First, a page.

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THERE IT STANDS, THE FAMILIAR colossus, atop most lists of all-time greatest movies. And aside from the breadth and wit of the thing, its brooding on the very American subjects of power and celebrity, there is a reason why Citizen Kane is often named the world's best film: because it wants to be. Critics and audiences still respond to its eagerness to create a unique world and to be recognized for this grand achievement. The film both pants for approval and demands to be approached in awe. Glowing with boyish brazenness, Kane is an inspiration to all who see it, especially filmmakers. Here, it says, is what you can do with youth, a blank check and a little genius. A big genius, that is. The first words on the screen herald him with astounding bravado: "A Mercury production by Orson Welles."

Welles was just 25 when he directed, produced, co-wrote and starred in his first film, a veiled biography of newspaper potentate William Randolph Hearst. Yet so controversial was Kane before its release in 1941, and so overwhelming its pressure on Welles' reputation, that it can be seen as the apex of his career, perhaps of Hollywood's Golden Age. It surely makes the man worth one more biography, Simon Callow's Orson Welles: The Road to Xanadu (Viking; $29.95), and the film worth a long documentary look, The Battle over Citizen Kane by Thomas Lennon and Michael Epstein, on PBS's The American Experience next Monday. These solidly researched works revive a thrilling era in American theater and film--a five-year span dominated by the Boy Wonder from Kenosha, Wisconsin.

Kane's beguiling arrogance and neediness come straight from its creator. As Callow meticulously shows, George Orson Welles knew acclaim and misuse from early childhood. Declared a genius at three, staging Shakespeare in a toy playhouse at five, walking on water in his wading pool--the legend goes something like that--he was adrift in a strained family. His opera-loving mother died when he was nine, his suavely alcoholic father three years later. Welles would memorialize his mother in Kane and find father-sponsors in his prep-school principal, Broadway's John Houseman, RKO's George Schaefer. He would also make himself a father figure, at 20 playing men of 80. From early days, then, Welles was one wily orphan. Who was left to love him? Only the rest of the world.

Welles had the star quality of some tribal monster-god. Ten pounds at birth, he just kept growing, especially the head, Churchillian even in youth. But he had more. Before Sinatra, Welles was the Voice: "softly thunderous," Irish actor Micheal Mac Liammoir called it, "like a regretful oboe." Intimate, intimidating, sonorous, it almost mooed with mellowness.

Like Kane, Welles exerted all his charm, bluster and infinite energy to win love. He was indeed a genius at getting theater people to do what he wanted. Callow admiringly calls Welles "a creative opportunist without peer," fashioning art from the sweat of many and daring to call it all his. A lifelong credit hog, Welles could indeed do it all. His sin was that he wanted people to think he did it all alone.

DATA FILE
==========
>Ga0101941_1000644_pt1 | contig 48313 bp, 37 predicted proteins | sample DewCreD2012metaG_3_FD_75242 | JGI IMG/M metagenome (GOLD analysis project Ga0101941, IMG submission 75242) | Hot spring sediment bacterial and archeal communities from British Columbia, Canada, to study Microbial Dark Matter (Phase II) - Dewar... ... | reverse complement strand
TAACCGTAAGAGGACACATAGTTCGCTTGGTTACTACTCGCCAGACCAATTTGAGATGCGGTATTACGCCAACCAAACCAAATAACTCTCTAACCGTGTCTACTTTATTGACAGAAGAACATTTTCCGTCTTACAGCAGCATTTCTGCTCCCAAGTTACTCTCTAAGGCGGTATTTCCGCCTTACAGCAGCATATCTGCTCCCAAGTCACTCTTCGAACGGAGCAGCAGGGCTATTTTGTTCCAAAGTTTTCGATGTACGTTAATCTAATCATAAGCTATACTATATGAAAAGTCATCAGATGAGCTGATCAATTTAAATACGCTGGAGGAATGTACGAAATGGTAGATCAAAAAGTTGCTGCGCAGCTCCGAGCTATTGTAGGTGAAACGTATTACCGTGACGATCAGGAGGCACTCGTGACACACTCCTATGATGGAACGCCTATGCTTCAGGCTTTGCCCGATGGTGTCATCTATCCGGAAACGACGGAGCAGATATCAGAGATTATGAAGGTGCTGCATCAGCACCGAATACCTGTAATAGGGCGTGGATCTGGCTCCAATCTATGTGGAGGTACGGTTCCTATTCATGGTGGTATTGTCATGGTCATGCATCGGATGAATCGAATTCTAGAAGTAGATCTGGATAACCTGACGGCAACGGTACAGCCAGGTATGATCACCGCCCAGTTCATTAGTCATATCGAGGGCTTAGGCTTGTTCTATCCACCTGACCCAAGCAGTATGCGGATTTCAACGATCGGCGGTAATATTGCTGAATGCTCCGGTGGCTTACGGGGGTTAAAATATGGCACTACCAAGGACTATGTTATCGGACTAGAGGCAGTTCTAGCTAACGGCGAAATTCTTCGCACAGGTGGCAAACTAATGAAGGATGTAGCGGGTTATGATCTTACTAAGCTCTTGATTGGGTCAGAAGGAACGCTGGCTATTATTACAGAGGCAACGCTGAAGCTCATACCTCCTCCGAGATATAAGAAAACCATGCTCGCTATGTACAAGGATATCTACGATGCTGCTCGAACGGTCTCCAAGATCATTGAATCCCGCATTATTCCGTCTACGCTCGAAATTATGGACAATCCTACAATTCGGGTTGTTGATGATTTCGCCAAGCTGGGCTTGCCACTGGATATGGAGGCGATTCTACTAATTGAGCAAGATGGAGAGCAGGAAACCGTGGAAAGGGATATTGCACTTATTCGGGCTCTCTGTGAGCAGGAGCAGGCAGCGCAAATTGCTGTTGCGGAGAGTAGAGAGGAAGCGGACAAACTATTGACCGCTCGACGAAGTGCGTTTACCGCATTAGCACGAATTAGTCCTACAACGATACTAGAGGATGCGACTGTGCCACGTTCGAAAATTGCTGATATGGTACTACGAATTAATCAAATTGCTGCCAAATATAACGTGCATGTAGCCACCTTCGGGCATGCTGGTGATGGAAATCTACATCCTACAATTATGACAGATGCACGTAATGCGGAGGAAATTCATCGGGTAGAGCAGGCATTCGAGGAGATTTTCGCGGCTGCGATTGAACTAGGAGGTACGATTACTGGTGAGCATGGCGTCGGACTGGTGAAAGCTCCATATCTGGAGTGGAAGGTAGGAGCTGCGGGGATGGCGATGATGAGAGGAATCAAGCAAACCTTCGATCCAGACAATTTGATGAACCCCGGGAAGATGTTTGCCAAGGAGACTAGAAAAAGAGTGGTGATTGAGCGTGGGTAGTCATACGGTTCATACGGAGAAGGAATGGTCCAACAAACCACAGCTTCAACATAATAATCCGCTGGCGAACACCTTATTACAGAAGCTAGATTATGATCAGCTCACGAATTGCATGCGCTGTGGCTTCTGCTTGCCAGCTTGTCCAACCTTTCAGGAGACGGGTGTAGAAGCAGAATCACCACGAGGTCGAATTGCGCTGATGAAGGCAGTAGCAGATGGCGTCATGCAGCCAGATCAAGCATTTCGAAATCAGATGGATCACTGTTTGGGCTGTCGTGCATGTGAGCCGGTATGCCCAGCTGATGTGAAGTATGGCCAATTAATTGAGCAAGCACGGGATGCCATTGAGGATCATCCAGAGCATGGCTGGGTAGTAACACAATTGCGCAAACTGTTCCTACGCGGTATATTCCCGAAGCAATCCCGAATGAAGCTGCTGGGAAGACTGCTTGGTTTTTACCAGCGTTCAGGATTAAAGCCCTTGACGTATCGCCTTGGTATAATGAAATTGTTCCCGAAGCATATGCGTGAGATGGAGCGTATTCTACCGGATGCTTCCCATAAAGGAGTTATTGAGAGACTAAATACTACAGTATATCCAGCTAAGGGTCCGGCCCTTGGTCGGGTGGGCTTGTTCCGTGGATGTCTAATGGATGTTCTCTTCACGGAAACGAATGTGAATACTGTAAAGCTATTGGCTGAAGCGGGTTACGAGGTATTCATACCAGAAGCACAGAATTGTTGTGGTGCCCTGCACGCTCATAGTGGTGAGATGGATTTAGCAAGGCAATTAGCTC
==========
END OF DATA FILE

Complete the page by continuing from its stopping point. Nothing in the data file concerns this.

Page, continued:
Callow's book, which ends in 1942, the year after Kane, follows half a dozen earlier Welles biographies and precedes by a few months yet another, David Thomson's eagerly awaited Rosebud. Callow, a crafty English actor (he played the ebullient, doomed gay man in Four Weddings and a Funeral), excels at what must have been his most frustrating task: analyzing theater work he could not see for himself.

The book expertly evokes Welles' wildly inventive productions of the mid-'30s: a "voodoo" Macbeth with the Negro Unit of the WPA's Federal Theater; a Julius Caesar set in Fascist Italy; a violent farce, Horse Eats Hat, with 74 actors; Marc Blitzstein's folk opera The Cradle Will Rock, which the WPA shut down and Welles reopened the same night, marching his cast and audience from the original Broadway house to another, empty one for the triumphant outlaw premiere. There were riots outside Welles' shows--to get in. His work was denounced by the Communist Party and the Hearst papers, proving he had done something right. Under his spell, theater was not just dynamic; it was dynamite.

Callow draws telling word pictures of Welles' early years. But to evoke a film, it helps to have moving pictures, and The Battle over Citizen Kane, which runs the lives of Welles and Hearst on parallel tracks until they collide in 1941, is a two-hour tornado of a documentary, with rare clips of the 1936 Macbeth, some quaint home movies of Hearst's costume parties, reminiscences by such Welles colleagues as lighting designer Abe Feder (still jazzy after all these years) and William Alland (who played the reporter in Kane). Best is the cogent narration, written by Lennon and Richard Ben Cramer and delivered by Cramer with tart authority, like a wiser Winchell. "Appetite drove [Welles]," he rasps. "Applause wasn't enough. He wanted amazement, the gasp of a common crowd."

Welles got it. For five years he symbolized America's worship and suspicion of the Artist. He was famous in New York for the Mercury Theater (which he and Houseman started after leaving the WPA) and to the rest of the nation from radio--as the voice of the Shadow, or from the Mischief Night frenzy his The War of the Worlds broadcast stoked in 1938.

A year later, Welles arrived in Hollywood with a fussy, je-suis-l'artiste beard and an RKO contract giving him total control over his films. To an industry in robust middle age, Welles was a pampered brat. They called him Little Orson Annie, the Christ Child. One local wit said, "There, but for the grace of God, goes God."